San Francisco 49ers running back Kendall Hunter made the most of every snap he received in 2012, rushing for 371 yards and two touchdowns on just 71 carries before suffering a season-ending Achilles tendon tear in Week 12 against the New Orleans Saints. The 5.2 yards per carry Hunter averaged last season was a full yard higher than what he accounted for his rookie year and tops among all running backs in Red and Gold.
Though he is already back to running and is expected to be ready for training camp, Hunter will again be forced to fight for carries despite his proven ability to do great things with the pigskin in his grasp. Frank Gore, the franchise’s all-time leading rusher, is fully capable of another 1,000-yard season, and LaMichael James emerged as a threat out of the backfield after Hunter’s injury, so he should be in line for some touches in 2013 as well.
Not to mention, the addition of Anquan Boldin to the receiving corps and abilities of Colin Kaepernick both as a runner and passer will likely limit Hunter’s touches as well. It’s kind of shocking, really, because the Oklahoma State product is talented enough to garner 200 carries or more per year if he were to be lining up in a backfield for a team without such an abundance of explosive offensive options.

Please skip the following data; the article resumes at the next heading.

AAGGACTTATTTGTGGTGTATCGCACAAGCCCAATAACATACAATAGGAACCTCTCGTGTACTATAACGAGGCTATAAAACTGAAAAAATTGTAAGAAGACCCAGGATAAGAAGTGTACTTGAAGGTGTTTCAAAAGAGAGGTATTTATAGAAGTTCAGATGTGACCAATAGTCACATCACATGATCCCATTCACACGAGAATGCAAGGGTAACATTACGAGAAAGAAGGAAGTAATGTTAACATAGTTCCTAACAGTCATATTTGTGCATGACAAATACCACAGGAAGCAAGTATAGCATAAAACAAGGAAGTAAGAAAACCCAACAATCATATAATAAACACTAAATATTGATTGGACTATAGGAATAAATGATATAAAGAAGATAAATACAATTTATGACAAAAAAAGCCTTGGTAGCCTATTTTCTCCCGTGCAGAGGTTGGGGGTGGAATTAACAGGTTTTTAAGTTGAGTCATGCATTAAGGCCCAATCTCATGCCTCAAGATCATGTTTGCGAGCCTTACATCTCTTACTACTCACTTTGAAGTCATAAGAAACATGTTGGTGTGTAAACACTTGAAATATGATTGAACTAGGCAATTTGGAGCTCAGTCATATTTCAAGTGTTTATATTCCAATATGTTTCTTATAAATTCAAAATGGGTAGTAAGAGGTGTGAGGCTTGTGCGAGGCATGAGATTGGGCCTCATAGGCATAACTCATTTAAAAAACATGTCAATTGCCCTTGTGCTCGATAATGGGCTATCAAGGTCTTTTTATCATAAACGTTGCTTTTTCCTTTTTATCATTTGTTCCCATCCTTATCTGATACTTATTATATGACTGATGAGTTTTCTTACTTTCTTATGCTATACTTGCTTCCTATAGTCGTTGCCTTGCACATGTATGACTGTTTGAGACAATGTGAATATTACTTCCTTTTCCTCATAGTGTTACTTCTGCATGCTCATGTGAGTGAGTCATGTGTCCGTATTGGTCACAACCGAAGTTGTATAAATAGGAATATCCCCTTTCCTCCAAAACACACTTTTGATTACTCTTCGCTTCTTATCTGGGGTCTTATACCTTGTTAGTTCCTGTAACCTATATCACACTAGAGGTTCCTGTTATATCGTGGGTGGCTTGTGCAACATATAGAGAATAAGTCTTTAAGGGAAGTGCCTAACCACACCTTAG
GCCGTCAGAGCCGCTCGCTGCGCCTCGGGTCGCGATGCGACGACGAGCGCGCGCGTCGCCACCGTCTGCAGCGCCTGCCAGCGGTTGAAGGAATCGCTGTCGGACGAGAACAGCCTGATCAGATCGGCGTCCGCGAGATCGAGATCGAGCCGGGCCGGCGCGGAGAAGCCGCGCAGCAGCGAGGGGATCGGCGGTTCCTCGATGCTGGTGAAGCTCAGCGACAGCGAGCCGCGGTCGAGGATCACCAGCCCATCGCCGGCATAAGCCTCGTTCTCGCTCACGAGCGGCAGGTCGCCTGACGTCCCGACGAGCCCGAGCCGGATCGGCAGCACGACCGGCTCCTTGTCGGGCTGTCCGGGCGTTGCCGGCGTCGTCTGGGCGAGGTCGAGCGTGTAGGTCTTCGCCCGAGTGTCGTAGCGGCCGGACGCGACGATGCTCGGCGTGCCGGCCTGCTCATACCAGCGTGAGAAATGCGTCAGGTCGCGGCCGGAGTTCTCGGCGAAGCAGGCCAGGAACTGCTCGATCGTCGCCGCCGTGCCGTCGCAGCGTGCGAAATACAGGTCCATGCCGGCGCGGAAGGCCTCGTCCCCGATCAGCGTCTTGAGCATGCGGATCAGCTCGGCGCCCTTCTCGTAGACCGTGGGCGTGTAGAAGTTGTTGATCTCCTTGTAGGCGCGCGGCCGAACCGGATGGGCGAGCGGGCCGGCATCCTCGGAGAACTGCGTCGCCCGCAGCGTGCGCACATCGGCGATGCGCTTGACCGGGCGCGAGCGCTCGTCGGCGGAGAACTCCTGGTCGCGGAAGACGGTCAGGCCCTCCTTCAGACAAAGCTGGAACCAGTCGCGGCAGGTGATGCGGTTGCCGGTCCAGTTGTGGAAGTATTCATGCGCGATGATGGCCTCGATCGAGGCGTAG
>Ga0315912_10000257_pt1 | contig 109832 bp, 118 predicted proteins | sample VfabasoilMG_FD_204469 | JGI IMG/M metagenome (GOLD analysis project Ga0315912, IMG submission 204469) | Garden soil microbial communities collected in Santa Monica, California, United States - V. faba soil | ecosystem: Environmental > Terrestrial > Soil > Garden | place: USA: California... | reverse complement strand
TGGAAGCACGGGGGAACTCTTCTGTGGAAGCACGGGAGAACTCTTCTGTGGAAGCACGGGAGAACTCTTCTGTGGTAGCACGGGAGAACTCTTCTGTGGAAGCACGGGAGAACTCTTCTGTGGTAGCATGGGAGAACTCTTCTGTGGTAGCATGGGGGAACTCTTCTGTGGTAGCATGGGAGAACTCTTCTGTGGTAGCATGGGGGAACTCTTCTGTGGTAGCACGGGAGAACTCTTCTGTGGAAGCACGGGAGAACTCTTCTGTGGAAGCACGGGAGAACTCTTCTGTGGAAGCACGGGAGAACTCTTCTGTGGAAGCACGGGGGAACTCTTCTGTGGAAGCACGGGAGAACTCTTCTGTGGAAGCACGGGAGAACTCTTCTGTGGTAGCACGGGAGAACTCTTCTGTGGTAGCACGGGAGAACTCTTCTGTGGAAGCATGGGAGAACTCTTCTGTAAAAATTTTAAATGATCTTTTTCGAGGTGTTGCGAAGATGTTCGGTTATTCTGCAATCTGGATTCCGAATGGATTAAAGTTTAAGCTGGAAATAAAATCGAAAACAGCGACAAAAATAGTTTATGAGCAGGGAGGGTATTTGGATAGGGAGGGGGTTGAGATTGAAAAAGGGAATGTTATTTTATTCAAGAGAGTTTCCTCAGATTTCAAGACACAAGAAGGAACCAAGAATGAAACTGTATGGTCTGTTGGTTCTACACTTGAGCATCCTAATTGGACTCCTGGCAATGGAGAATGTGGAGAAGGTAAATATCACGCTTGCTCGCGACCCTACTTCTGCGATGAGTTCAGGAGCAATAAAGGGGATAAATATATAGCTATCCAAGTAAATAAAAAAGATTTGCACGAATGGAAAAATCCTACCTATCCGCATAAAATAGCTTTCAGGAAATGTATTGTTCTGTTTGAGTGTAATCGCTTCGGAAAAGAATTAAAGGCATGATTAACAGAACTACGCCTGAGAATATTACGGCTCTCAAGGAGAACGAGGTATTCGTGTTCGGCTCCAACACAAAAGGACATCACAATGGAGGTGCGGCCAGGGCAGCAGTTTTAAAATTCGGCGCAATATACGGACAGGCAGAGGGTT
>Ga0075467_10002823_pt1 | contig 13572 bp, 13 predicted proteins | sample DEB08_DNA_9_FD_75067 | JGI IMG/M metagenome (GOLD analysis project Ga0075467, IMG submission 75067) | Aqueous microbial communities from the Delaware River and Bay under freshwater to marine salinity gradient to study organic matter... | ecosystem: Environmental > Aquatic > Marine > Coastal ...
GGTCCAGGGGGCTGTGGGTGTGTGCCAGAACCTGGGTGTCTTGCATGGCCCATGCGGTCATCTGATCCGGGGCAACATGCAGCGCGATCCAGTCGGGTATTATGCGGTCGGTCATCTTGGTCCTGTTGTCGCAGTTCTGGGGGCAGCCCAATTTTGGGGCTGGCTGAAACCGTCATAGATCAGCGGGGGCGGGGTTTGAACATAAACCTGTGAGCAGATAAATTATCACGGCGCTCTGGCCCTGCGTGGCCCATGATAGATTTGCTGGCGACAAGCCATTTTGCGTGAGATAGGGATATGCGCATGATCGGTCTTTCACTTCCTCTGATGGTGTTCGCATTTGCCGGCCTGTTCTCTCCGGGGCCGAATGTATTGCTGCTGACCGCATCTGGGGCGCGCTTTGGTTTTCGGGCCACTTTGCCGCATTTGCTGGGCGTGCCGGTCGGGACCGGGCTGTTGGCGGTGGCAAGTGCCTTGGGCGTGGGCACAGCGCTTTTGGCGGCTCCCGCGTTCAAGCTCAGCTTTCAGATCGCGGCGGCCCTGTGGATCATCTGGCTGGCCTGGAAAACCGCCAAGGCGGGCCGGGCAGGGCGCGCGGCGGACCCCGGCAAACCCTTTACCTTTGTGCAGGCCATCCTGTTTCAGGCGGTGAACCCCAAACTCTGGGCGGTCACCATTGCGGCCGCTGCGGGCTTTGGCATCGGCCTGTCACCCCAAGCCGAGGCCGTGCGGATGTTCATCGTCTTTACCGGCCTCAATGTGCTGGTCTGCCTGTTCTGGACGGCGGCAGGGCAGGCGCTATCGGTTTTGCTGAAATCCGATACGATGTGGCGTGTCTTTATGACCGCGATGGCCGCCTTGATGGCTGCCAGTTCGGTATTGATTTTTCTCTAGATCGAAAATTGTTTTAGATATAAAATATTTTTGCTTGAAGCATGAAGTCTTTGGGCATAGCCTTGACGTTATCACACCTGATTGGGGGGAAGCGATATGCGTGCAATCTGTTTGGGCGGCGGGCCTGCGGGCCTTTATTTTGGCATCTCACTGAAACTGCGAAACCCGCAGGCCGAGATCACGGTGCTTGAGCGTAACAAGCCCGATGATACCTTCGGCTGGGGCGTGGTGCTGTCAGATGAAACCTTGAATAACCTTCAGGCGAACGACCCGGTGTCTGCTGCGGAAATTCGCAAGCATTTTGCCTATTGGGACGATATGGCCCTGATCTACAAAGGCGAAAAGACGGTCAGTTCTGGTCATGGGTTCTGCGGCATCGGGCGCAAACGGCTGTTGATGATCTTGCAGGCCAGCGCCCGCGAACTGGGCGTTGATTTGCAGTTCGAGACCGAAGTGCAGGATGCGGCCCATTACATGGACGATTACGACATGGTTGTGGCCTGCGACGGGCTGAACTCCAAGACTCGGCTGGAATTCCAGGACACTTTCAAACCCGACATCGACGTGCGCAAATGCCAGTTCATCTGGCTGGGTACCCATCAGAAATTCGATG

That said, if Hunter can return to his usually productive self and continue to progress as a player, he can’t be kept on the sidelines for too long. The 24-year-old is entering just his third NFL season and has already looked the part of a feature back at times, possessing a unique blend of speed, vision and elusiveness comparable to Gore—the man he sits behind on the depth chart.
It’s also possible he could handle some kick return duties depending on how things play out in camp.
It’ll be interesting to see how it all shakes out, but if Hunter can indeed recover in full (there’s little reason to believe he can’t), you can bet he’ll become a major contributor during another promising season in 2013, one the 49ers fully intend on finishing with a win rather than a heartbreaking defeat.